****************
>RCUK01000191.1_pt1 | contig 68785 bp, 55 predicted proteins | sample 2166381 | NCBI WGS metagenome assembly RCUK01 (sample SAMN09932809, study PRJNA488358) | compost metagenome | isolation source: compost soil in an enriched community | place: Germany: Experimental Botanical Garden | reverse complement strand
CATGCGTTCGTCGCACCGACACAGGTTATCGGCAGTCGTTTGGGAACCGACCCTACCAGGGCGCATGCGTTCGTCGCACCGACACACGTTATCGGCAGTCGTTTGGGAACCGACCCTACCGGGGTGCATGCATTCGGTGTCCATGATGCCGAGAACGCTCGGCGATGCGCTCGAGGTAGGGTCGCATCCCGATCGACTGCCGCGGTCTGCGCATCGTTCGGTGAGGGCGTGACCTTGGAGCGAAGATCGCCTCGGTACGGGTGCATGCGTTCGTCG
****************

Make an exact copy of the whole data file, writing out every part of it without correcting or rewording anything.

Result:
>RCUK01000191.1_pt1 | contig 68785 bp, 55 predicted proteins | sample 2166381 | NCBI WGS metagenome assembly RCUK01 (sample SAMN09932809, study PRJNA488358) | compost metagenome | isolation source: compost soil in an enriched community | place: Germany: Experimental Botanical Garden | reverse complement strand
CATGCGTTCGTCGCACCGACACAGGTTATCGGCAGTCGTTTGGGAACCGACCCTACCAGGGCGCATGCGTTCGTCGCACCGACACACGTTATCGGCAGTCGTTTGGGAACCGACCCTACCGGGGTGCATGCATTCGGTGTCCATGATGCCGAGAACGCTCGGCGATGCGCTCGAGGTAGGGTCGCATCCCGATCGACTGCCGCGGTCTGCGCATCGTTCGGTGAGGGCGTGACCTTGGAGCGAAGATCGCCTCGGTACGGGTGCATGCGTTCGTCG